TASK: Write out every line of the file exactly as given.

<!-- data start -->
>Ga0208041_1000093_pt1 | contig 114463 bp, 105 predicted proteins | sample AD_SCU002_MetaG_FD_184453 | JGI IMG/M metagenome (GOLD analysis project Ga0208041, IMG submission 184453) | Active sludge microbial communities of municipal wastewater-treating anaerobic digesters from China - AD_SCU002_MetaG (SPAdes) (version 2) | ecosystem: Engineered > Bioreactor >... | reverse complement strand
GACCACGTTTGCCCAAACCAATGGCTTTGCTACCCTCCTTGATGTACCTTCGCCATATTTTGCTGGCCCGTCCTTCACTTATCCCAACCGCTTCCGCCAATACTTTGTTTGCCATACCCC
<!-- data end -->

>Ga0208041_1000093_pt1 | contig 114463 bp, 105 predicted proteins | sample AD_SCU002_MetaG_FD_184453 | JGI IMG/M metagenome (GOLD analysis project Ga0208041, IMG submission 184453) | Active sludge microbial communities of municipal wastewater-treating anaerobic digesters from China - AD_SCU002_MetaG (SPAdes) (version 2) | ecosystem: Engineered > Bioreactor >... | reverse complement strand
GACCACGTTTGCCCAAACCAATGGCTTTGCTACCCTCCTTGATGTACCTTCGCCATATTTTGCTGGCCCGTCCTTCACTTATCCCAACCGCTTCCGCCAATACTTTGTTTGCCATACCCC